News accounts revealed in December that the US-funded glyphosate spraying in Colombia has been indefinitely suspended after presumed FARC guerillas shot down two fumigation planes—killing one US pilot. One plane came down Sept. 27, killing the pilot, whose name was not revealed. Reports were unclear where this incident took place. The Los Angeles Times on Dec. 17 named the village of Tarra, which is in Norte de Santander, along the Venezuelan border; Bogotá's El Tiempo implied it was in the southern jungle department of Putumayo. A second crop-duster was brought down Oct. 5, apparently at a location in Caquetá—also in the southern jungle. This prompted the US embassy to halt the spraying, according to anonymous sources. Neither the embassy nor the State Department would confirm the report.
Peru's President Ollanta Humala on Dec. 9 announced the capture of the new commander of the remnant Sendero Luminoso column in the Upper Huallaga Valley—one of two remaining pockets of coca-producing jungle where the scattered Maoist guerilla movement is still keeping alive a local insurgency. The commander was named as Alexander Fabián Huamán AKA "Héctor"—said to have assumed leadership of the guerillas' "Huallaga Regional Committee" after the capture last year of "Comrade Artemio," the last "historic" Sendero leader (that is, dating back to the insurgency's heyday 20 years ago). Gen. Víctor Romero Fernández, commander of the National Police Anti-Drug Directorate (DIRANDRO), called the arrest a "hard blow" against the guerillas, and predicted that "Sendero Luminoso is disappearing in this zone." (InfoBAE, Andina, Dec. 9)
Agents of Peru's National Police force intercepted a small plane loaded with 300 kilos of cocaine paste in Oxapampa province, Pasco region, on Nov. 24, mortally wounding the pilot, a Bolivian national. Authorities said the agents, attached to the elite Tactical Anti-drug Operations Directorate (DIRANDRO), were staking out a clandestine airstrip they had discovered when the Bolivian-registered plane landed there. Three Peruvian crewmen were taken into custody, but the pilot was apparently shot in the stomach when he resisted. He was evacuated by helicopter to the nearest town, Ciudad Constitución, where he died in the hospital. The cocaine paste is believed to have been locally produced, and bound for Bolivia.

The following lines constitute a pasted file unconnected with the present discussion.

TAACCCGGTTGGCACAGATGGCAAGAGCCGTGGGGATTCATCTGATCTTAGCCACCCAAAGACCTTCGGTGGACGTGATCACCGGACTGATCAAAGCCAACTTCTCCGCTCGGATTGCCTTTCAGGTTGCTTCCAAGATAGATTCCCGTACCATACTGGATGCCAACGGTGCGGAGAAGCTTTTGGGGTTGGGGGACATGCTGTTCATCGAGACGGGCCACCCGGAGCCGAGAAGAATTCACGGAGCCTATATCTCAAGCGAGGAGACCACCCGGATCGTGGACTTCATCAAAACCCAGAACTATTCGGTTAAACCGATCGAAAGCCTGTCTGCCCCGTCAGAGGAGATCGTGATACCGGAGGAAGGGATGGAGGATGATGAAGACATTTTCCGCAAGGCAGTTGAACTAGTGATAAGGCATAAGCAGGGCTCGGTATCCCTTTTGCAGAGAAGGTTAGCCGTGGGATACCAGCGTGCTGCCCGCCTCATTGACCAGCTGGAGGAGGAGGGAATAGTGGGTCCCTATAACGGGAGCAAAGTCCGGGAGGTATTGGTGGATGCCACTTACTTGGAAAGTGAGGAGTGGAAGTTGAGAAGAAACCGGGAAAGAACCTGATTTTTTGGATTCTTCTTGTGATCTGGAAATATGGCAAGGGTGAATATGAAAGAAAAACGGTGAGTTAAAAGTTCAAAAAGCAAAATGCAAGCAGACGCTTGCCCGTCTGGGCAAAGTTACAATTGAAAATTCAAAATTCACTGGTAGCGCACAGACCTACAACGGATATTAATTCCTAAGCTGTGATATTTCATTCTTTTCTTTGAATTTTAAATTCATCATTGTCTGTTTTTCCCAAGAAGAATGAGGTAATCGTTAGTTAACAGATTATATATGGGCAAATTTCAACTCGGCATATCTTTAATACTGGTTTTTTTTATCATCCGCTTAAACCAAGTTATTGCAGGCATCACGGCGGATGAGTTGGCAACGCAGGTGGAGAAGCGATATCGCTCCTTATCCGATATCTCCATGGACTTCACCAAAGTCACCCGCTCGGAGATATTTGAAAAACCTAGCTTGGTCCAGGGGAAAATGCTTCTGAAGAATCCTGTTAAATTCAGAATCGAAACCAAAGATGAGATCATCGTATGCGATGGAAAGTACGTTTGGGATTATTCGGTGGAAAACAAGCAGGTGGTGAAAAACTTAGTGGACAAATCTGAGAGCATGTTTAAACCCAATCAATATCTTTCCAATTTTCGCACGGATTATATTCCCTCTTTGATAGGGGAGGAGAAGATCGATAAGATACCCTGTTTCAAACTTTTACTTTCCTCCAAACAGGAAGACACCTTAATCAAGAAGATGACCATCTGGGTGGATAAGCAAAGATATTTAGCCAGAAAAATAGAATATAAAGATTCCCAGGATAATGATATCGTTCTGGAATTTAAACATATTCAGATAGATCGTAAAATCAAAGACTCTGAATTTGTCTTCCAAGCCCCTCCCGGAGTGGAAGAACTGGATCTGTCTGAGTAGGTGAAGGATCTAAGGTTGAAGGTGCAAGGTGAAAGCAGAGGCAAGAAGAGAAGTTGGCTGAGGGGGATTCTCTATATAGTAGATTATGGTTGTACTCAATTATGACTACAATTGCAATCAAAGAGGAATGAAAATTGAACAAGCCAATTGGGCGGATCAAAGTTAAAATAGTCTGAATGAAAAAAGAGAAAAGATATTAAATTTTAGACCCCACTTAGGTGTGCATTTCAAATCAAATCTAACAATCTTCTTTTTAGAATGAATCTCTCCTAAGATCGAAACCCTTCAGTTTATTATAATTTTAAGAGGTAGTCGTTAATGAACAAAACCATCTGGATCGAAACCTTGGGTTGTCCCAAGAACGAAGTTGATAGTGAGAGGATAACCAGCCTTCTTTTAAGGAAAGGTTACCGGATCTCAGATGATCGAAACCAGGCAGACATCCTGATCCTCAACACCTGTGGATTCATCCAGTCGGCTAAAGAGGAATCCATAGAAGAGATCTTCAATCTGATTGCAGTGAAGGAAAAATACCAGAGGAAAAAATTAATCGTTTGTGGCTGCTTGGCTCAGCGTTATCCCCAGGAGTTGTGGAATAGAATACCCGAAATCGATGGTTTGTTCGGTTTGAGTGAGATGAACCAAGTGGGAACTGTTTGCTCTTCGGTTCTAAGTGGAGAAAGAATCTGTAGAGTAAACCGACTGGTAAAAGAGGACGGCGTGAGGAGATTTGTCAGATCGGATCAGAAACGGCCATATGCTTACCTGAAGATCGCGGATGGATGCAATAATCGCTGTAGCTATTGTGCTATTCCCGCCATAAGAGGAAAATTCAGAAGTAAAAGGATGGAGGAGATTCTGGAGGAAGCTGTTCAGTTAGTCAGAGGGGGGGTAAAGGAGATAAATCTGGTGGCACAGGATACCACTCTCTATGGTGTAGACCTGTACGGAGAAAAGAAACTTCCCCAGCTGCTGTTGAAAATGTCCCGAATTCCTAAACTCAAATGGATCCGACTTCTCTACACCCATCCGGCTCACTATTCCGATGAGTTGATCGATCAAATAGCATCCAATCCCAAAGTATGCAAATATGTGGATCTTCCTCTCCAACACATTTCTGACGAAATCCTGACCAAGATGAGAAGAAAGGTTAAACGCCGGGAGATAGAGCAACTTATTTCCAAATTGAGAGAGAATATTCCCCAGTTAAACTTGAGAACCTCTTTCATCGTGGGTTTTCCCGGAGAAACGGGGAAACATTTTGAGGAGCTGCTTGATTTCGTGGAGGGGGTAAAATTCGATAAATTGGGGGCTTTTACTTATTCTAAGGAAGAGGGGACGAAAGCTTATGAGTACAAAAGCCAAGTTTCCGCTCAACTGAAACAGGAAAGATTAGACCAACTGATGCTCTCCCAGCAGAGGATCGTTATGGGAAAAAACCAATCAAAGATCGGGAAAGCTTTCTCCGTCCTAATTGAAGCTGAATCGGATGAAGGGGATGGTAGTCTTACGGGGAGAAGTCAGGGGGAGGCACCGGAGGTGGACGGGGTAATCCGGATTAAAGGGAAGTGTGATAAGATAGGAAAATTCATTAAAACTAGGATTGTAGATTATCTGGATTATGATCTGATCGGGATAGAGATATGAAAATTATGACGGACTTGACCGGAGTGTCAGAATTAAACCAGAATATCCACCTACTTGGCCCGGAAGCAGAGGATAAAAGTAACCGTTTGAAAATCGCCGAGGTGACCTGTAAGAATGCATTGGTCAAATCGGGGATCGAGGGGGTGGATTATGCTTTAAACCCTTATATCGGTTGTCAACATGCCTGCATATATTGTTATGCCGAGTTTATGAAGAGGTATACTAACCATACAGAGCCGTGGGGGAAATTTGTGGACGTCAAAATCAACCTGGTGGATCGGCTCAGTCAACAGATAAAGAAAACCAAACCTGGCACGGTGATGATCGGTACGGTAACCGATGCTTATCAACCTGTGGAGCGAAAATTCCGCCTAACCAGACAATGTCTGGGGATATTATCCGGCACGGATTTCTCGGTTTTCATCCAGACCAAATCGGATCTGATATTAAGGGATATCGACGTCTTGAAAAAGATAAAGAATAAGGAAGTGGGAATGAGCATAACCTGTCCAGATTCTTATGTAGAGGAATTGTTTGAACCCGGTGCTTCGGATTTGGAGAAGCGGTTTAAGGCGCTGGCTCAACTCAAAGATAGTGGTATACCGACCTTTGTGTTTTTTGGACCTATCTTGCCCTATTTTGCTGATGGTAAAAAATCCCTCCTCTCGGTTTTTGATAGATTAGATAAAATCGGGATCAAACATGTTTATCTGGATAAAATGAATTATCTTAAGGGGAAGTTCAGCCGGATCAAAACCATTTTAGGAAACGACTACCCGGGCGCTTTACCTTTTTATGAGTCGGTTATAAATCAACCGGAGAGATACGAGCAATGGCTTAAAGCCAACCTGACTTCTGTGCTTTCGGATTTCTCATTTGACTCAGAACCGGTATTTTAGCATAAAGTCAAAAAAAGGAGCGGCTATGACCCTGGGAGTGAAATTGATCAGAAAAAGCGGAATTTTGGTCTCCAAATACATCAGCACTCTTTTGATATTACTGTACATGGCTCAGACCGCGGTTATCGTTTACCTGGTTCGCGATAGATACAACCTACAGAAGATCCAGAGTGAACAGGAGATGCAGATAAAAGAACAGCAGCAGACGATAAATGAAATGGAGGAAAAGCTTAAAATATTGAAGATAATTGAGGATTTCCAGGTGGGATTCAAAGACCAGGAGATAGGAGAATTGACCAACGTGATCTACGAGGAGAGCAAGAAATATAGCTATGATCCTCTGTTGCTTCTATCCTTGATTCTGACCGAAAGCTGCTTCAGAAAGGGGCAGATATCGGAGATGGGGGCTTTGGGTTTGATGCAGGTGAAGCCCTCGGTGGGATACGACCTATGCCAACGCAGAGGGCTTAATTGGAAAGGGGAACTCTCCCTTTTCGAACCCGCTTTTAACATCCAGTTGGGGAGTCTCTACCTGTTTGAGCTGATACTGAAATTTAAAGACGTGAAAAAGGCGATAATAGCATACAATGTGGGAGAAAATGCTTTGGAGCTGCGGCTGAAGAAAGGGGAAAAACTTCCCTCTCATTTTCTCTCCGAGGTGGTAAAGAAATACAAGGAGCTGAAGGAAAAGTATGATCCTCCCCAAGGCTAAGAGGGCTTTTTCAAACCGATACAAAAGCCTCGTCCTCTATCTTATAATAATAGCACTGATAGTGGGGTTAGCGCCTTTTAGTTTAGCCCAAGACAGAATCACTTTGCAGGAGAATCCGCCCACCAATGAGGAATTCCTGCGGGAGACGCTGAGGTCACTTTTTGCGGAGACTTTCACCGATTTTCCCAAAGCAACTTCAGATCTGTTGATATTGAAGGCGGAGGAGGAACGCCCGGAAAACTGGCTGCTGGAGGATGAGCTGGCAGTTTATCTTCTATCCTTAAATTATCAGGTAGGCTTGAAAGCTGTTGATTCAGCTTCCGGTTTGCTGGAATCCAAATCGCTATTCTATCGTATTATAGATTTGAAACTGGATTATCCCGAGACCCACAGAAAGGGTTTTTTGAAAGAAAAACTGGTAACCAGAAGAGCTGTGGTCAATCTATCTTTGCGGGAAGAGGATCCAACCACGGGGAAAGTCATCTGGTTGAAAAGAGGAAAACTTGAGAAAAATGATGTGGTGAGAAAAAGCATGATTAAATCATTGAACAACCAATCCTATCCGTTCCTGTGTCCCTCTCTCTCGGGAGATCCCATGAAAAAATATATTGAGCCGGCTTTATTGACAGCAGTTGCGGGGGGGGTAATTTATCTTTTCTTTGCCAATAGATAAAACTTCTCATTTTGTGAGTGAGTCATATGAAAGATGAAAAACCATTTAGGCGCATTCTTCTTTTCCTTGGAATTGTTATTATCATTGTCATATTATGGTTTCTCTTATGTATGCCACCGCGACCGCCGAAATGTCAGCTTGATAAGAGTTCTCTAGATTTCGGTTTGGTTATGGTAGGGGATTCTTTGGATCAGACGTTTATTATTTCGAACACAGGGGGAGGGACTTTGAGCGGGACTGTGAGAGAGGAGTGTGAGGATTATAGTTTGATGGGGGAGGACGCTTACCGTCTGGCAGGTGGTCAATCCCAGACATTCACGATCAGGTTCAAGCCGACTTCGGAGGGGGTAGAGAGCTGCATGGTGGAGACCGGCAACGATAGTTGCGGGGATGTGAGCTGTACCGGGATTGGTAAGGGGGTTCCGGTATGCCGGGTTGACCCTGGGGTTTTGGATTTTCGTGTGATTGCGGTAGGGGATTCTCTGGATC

On Oct. 23, National Police in Peru apprehended in Lima an accused commander of one of the two surviving remnant factions of the Sendero Luminoso guerilla movement. The Interior Ministry named the detained man as Rolando Pantoja Quispe, and said he was under the orders of Florindo Eleuterio Flores Hala AKA "Comrade Artemio"—the notorious Sendero commander who was captured last year and condemned to life in prison. The ministry said Pantoja Quispe controlled cocaine trafficking in the Yanajanca Valley of Huanuco region, and hailed the arrest as a further blow against Artemio's crippled network. (BBC Mundo, Oct. 23)
On Oct. 19, a patrol of Bolivia's Joint Task Force, coordinating National Police and army troops in coca-eradication missions, was ambushed by unknown gunmen at Miraflores pueblo, Apolo municipality, in the coca-growing Yungas region, sparking a gun-battle that left four dead—three troops and a medic. Up to 30 were injured, but all the assailants seem to have escaped. Government vice-minister Jorge Pérez said the attack was "planned by people related to the narco-traffic," adding that the partially buried remains of a cocaine lab had been found nearby. Days later, Leopoldo Ramos, the public prosecutor appointed to investigate the case, said that "by the form of execution, for the Public Ministry it is probable that those who attacked in Miraflores are persons trained by Sendero Luminoso."
On Sept. 13, the White House released its annual score card on other countries’ compliance with US drug policy demands, the presidential determination on major drug producing and trafficking countries. It identified 22 countries as "major drug transit and/or major illicit drug producing countries," but listed only three—Bolivia, Burma, and Venezuela—as having "failed demonstrably" to comply with US drug war objectives. Among those countries that are not listed as having "failed demonstrably" are the world's largest opium producer (Afghanistan), the world’s two largest coca and cocaine producers (Colombia and Peru), the leading springboard for drugs coming into the US (Mexico), and the weak Central American states that serve as lesser springboards for drug loads destined for the US. They are all US allies; Bolivia and Venezuela are not.
Colombia's campesinos, miners, truckers and other sectors launched a nationwide strike Aug. 19, with clashes reported as strikers launched roadblocks and President Juan Manuel Santos deployed elite National Police units. Central arteries were blocked in Boyacá, Nariño and Putumayo departments. In the town of Segovia, Antioquia, hundreds of protesters reportedly threw firebombs and tried to burn the police station, leaving six officers injured. Authorities say the strike has affected 12 of Colombia's 32 departments, but press accounts have put the number as high as 28.